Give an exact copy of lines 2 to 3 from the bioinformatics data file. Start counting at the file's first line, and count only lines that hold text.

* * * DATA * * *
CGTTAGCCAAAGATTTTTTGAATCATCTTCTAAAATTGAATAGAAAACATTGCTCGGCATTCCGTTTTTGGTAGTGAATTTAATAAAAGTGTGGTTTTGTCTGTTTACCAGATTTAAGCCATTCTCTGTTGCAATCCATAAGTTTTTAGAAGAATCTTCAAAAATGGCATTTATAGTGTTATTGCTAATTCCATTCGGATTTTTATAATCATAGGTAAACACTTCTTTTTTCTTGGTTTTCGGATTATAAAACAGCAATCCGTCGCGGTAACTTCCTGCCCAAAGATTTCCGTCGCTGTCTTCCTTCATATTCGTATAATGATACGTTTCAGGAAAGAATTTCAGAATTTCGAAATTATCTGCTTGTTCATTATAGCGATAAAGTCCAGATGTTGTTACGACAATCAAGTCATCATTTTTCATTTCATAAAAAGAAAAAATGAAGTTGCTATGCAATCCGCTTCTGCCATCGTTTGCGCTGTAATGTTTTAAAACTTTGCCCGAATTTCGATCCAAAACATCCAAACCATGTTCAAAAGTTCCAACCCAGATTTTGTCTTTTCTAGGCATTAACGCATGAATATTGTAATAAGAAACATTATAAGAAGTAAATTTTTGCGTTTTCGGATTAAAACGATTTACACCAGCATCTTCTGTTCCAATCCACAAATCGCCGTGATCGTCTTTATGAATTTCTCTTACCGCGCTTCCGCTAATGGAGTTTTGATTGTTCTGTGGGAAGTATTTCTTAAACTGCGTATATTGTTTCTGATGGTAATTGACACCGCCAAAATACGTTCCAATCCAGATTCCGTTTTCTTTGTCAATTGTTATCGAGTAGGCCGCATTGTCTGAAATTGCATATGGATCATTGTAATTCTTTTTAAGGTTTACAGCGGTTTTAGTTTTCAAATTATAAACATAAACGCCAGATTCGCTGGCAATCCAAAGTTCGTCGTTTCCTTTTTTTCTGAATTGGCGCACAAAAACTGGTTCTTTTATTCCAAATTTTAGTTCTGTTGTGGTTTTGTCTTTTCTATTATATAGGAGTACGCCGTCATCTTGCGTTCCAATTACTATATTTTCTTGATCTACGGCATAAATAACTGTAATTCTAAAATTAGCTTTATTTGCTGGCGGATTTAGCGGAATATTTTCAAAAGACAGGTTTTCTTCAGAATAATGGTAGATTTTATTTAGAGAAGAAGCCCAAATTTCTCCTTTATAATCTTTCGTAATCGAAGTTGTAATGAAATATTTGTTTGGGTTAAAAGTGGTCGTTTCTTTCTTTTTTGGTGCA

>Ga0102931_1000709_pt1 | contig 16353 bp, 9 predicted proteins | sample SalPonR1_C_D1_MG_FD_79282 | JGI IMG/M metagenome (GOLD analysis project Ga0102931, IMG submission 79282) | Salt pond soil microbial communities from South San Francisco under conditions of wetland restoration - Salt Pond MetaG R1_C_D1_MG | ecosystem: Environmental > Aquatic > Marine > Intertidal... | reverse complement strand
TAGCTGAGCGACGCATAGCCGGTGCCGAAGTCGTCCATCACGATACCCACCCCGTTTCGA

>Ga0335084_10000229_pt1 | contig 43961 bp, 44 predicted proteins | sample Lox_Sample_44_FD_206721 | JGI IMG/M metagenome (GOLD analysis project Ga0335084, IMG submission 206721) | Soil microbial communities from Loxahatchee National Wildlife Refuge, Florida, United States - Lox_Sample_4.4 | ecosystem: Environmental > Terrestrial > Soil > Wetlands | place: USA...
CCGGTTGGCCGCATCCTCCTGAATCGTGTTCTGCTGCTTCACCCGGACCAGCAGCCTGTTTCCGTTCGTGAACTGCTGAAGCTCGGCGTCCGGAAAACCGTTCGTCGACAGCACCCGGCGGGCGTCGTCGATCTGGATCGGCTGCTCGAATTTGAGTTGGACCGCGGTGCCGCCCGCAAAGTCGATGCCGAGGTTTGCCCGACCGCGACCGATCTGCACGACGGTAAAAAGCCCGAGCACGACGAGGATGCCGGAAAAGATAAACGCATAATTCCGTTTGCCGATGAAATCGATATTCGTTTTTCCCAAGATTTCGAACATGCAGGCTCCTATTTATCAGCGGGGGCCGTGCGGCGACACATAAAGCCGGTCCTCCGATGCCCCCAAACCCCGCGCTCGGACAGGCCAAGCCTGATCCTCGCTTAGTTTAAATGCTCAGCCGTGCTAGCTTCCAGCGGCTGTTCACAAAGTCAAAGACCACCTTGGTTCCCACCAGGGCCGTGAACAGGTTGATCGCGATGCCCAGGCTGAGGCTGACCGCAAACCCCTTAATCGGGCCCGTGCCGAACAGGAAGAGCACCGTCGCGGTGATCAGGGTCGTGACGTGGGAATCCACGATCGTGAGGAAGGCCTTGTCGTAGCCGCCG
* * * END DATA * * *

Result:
>Ga0102931_1000709_pt1 | contig 16353 bp, 9 predicted proteins | sample SalPonR1_C_D1_MG_FD_79282 | JGI IMG/M metagenome (GOLD analysis project Ga0102931, IMG submission 79282) | Salt pond soil microbial communities from South San Francisco under conditions of wetland restoration - Salt Pond MetaG R1_C_D1_MG | ecosystem: Environmental > Aquatic > Marine > Intertidal... | reverse complement strand
TAGCTGAGCGACGCATAGCCGGTGCCGAAGTCGTCCATCACGATACCCACCCCGTTTCGA